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a man,

CHAINED TO A BALL.

ere long prove to him that “ he has been

chaining himself to a ball.” I was a boy once ; I should be happy When a young man runs into debt and indeed could I say that as I became is negligent of paying his obligations when

I put away boyish things, and that due, or lets his business take eare of itself I have now entered upon my duties and while he is attending to trifling employmy responsibilities as only a man may. ments, he will find to his sorrow that “ he But I have one boyish thing about me has been chaining himself to a ball.” yet, and it is in this wise :- I was once When a young man forms a habit of passing a barrack-yard, and hearing the extravagance and of living beyond his sound as of soldiers marching, I climbed means, and thus squanders the bounties up the wall, and peeped over. There were put into his hand for a virtuous and faitha company of soldiers, and a short distance ful stewardship, he will find that he is in advance of them a single private, with wasting the uncreated capital of a future a large cannon-ball chained to his foot. which is not his, and is, moreover,"chainHe had been guilty of some misdemeanour, / ing himself to a ball” which will grow and was condemned to the task of parad- more rusty and burdensome every day. ing a certain number of hours each day And I have seen young women, too, with this irksome companion ; and as I who have bound themselves by a gilded have grown older and learned to think chain to a ponderous ball. for myself, I have applied its moral in When I see a young woman, bright in some cases which have come under my all the loveliness of virgin prime, spending observation.

her time and consuming her intellect in When I see a young man just on the chasing the fictions of the novel or the threshold of life loitering away his time follies of the romance, oh! how gladly in unprofitable amusements and unworthy | would I break the chain which binds her associations, which consume his precious to such a ball! seed-time, and burden him with evil in- When I see a young woman neglecting fluences which will probably go with him, the duties of the fireside, which should be and form a thorny pillow when he lies in a little paradise of bliss, and threading the silent grave, I think that “he is the mazy walks of the gossip and the talechaining himself to a ball.”

bearer, or walking through the highway, When a young man cuts off the re- “ that she may be seen of men,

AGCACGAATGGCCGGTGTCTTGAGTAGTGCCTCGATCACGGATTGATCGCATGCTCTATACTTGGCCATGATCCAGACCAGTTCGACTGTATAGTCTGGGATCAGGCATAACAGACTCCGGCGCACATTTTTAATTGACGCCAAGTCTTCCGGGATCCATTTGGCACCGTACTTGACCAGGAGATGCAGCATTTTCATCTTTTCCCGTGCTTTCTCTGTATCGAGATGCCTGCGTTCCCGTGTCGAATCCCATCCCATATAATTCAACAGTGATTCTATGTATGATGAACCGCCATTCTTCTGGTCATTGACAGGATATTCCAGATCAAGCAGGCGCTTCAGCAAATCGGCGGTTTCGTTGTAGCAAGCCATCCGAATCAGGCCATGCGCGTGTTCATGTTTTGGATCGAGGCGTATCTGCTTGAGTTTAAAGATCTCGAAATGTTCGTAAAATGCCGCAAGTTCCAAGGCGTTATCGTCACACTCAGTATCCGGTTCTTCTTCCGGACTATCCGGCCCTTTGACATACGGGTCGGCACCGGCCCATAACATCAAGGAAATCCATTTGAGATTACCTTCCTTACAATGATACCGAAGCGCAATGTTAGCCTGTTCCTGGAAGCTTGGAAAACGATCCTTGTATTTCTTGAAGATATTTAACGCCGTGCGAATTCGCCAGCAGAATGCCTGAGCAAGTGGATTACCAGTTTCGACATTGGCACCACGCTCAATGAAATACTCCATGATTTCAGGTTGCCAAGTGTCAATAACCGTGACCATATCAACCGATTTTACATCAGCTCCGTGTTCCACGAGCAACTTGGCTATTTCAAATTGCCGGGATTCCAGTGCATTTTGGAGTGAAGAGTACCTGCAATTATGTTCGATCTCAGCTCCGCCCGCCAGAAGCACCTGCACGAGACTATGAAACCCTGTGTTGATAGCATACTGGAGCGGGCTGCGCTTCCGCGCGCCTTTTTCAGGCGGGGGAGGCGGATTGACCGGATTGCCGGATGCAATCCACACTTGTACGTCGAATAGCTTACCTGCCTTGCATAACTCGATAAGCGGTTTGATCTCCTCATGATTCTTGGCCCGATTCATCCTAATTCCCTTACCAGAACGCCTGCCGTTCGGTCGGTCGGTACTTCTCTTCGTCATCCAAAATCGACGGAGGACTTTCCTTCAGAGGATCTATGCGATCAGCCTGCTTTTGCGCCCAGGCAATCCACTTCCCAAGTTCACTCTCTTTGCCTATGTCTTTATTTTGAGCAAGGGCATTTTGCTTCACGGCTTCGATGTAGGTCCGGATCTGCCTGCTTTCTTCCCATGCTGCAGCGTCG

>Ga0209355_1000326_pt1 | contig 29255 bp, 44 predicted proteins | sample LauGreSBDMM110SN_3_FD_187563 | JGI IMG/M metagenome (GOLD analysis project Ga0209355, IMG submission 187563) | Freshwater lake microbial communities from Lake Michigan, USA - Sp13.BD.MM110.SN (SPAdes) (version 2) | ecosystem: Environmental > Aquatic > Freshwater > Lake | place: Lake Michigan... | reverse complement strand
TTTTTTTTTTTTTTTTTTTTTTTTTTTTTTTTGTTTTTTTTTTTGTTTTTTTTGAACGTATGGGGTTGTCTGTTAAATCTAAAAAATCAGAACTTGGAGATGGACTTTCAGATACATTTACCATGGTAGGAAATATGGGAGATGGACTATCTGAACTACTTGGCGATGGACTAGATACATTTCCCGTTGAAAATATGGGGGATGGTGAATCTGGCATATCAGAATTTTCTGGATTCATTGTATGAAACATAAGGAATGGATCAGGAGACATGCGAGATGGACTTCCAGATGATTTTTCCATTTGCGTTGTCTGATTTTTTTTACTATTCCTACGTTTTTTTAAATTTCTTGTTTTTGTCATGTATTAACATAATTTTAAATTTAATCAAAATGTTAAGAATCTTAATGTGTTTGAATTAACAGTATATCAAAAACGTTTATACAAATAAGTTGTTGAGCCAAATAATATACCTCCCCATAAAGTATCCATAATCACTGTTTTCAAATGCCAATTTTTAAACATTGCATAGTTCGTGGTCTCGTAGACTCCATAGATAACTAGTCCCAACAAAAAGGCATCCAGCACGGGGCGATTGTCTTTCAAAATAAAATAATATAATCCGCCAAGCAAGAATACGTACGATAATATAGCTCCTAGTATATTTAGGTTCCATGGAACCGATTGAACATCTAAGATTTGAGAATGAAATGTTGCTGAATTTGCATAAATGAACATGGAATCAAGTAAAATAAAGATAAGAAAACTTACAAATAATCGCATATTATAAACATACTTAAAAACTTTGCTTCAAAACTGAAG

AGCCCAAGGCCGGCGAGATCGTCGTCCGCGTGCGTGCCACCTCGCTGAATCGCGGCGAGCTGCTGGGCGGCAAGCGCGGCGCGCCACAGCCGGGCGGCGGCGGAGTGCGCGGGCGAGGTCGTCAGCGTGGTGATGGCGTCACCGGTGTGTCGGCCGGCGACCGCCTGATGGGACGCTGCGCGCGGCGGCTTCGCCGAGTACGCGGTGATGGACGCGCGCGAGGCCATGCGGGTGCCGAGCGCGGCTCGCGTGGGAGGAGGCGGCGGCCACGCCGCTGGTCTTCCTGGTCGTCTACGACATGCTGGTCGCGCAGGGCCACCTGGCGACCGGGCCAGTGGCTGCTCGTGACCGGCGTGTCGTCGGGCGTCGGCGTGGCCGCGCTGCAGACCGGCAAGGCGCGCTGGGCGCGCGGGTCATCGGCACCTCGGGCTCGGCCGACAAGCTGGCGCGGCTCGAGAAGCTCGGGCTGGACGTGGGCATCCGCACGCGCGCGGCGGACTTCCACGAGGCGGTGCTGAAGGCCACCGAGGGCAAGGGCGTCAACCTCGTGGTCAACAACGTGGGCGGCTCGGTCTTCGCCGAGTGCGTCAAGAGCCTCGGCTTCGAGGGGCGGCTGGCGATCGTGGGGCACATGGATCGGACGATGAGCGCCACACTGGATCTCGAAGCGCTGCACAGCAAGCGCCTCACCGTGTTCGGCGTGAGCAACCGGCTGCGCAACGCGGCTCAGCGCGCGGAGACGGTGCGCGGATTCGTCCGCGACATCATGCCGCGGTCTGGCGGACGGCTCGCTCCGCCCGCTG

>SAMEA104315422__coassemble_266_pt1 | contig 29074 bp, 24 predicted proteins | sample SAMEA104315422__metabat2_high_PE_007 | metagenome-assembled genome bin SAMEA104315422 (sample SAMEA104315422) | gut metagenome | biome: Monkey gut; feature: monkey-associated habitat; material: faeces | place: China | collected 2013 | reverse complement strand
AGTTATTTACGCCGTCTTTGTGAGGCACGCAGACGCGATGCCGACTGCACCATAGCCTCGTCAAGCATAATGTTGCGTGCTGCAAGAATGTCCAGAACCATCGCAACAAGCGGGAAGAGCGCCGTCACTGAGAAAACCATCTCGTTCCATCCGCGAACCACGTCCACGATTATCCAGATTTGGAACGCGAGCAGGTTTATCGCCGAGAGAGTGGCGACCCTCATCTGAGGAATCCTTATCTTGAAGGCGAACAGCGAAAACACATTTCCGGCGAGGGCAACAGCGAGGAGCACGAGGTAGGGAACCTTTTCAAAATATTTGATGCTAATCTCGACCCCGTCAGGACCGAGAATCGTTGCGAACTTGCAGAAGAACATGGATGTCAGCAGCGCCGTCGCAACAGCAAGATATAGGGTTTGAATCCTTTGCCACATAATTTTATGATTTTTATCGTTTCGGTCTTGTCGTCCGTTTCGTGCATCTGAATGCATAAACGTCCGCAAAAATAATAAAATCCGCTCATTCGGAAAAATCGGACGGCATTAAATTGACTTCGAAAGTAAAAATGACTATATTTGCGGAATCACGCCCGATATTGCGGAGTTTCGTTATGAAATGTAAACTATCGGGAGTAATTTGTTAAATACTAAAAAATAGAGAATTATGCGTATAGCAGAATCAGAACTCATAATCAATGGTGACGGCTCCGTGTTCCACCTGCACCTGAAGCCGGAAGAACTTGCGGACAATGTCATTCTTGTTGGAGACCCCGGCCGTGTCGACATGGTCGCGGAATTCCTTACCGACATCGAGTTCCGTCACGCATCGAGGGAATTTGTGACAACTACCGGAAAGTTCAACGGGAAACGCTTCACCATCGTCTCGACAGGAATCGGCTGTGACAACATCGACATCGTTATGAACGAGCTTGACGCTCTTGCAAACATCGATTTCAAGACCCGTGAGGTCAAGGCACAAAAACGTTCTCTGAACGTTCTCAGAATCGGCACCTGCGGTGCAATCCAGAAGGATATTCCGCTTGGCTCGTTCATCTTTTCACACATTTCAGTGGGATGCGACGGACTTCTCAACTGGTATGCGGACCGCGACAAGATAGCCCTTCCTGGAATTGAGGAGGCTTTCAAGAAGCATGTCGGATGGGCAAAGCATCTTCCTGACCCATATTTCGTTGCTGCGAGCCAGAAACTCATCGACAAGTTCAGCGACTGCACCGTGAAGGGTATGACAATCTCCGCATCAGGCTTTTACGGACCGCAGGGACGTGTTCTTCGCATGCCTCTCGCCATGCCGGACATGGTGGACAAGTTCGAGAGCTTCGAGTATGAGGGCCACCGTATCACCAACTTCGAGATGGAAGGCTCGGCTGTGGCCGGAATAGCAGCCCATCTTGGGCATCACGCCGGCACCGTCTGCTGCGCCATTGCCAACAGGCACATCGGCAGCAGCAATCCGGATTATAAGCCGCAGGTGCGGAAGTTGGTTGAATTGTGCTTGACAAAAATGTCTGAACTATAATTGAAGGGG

" I say to straints of early impressions, and enters myself, "she is chaining herself to a ball." the bar-room, there to spend his evenings, When that fair maiden looks into her and perhaps his nights, in dissipation and mirror and admires the beauty pictured companionship with sinners, whose god is there, and sets her heart on its outward Bacchus, and whose oblations are profane adornment, I think “she, too, is chaining jests and godless sneers and licentious herself to a ball.” songs, I turn aside and weep, that he will When, in short, I see a young woman madly forge and weld the links with which spending her time in that which profiteth “he is chaining himself to a ball.” not, under the teachings and allurements

When I see a young man elastic with of vanity or fashion, I cannot avoid saying hope, whose path points to certain success to myself, “she is chaining herself to a or to undying fame, seeking relaxation ball." from the fatigues of business or the appli- Reader! old or young, man or woman, cation of a student's life at the gaming- take those chains off your aching limbs, table, or the theatre, or on the bosom of and be free! unhallowed delights, I do verily feel assured that “that man is chaining him- PRIDE.-Pride often miscalculates, and self to a ball ” which will roll with its

more often misconceives. The proud man victim into a premature grave.

places himself at a distance from other When I see a man suffering important men ; seen through that distance, others engagements to slip by without fulfilment, perhaps appear little to him ; but he forfrom a habit of carelessness or a want of gets that this very distance causes him energy, I feel assured that experience will also to appear equally little to others.

J.

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and the ablest defence of ecclesiastiRICHARD HOOKER.